Make a list of all your liabilities and assets, including individual holdings in your portfolio[s]. List all your checking and savings accounts and their balances, the cash value of your life insurance policies, real estate, home, retirement accounts and other investments, and any personal property. Knowing which stocks or other assets you have money in can make it easier to decide where you want to move your money when the market turns.
On the liability side, list your mortgage, credit card and bank loan balances, car loans, student loans, and any other liabilities. Add up your assets and liabilities and subtract your liabilities from your assets to see your net worth. If you have a negative net worth, you can start making plans to get on track. The Foundation for Financial Planning has some excellent worksheets to help you get started with making your lists so you don’t forget anything.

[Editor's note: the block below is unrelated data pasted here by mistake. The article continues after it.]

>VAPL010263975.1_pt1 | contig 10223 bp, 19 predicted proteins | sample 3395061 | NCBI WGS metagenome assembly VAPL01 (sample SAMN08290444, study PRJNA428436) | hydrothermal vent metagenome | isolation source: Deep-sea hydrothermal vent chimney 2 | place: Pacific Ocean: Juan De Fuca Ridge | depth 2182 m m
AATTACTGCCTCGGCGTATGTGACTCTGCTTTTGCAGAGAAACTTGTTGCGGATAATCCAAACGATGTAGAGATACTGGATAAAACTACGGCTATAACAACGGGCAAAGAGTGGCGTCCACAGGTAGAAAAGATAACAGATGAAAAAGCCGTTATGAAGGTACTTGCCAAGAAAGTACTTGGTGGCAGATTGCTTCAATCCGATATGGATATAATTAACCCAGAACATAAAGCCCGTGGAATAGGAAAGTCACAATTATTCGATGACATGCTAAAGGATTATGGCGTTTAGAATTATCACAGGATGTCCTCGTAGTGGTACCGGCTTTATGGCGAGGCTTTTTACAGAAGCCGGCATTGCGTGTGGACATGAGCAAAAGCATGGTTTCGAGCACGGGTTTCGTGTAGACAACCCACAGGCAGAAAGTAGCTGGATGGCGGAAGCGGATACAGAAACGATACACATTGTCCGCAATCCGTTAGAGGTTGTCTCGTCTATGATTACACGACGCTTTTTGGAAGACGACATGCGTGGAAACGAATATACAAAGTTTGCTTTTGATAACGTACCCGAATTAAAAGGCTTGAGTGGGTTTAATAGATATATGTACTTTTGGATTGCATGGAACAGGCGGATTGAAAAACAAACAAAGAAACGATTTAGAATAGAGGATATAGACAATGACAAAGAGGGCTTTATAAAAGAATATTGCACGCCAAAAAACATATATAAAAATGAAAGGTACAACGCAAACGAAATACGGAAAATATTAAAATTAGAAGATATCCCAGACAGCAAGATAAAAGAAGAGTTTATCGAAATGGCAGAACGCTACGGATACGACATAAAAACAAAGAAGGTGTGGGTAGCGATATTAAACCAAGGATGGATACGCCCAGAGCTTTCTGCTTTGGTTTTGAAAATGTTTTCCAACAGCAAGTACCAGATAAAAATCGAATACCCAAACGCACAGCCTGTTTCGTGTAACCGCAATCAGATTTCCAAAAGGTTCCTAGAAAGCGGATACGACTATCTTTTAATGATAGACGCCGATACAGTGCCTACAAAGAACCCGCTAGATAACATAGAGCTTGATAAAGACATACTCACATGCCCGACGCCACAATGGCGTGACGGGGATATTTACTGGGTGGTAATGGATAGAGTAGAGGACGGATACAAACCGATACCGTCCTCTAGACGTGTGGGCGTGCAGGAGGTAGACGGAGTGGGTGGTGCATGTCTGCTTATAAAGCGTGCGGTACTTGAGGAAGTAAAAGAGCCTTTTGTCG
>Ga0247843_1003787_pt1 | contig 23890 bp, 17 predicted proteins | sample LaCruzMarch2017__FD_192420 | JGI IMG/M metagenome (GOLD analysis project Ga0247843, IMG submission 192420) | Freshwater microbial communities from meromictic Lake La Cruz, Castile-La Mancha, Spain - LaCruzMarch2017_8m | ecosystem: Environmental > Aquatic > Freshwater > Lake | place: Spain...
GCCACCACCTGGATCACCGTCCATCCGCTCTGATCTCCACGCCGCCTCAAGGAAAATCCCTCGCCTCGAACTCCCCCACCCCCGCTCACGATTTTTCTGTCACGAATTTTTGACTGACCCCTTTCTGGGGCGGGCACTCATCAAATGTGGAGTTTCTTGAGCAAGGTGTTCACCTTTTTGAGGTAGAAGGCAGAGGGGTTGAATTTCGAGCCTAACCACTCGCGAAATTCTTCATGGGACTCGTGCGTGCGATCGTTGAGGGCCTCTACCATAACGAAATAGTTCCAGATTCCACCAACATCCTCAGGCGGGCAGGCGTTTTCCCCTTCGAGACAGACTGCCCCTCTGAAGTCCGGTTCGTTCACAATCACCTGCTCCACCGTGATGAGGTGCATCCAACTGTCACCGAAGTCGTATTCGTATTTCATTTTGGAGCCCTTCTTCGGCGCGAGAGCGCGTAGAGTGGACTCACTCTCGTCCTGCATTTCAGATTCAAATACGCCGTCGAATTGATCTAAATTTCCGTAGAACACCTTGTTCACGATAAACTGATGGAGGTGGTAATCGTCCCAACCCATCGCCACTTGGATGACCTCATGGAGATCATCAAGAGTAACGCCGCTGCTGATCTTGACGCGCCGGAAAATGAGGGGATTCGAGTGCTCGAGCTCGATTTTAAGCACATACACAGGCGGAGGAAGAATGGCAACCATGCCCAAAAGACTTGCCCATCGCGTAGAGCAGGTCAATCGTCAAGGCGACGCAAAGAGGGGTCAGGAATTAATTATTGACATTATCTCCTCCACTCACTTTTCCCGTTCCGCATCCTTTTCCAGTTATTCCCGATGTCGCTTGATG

#3. Consider your risk tolerance before making any changes.
After you’ve made a list of all your investments and assets, it’s time to think about your risk tolerance. As the winds of the market shift around, risk sentiment will move as well. There is no such thing as an investment that is 100% safe.
A good guideline for determining the best mix of risk in your investments is to subtract your age from 120 and put that percentage of your portfolio in stocks and the other percent in bonds. For example, a 40-year-old would put 80% of their portfolio in stocks and the remaining 20% in bonds.
Of course, there are many other asset classes to consider too, and picking stocks is literally a full-time job. Thus, you may want to consider an index fund for your stock holdings if you just want to set it and forget it. However, if you want to take on a bit more risk in part of your portfolio, there are many actively managed funds with excellent track records to take the guesswork out of stock picking.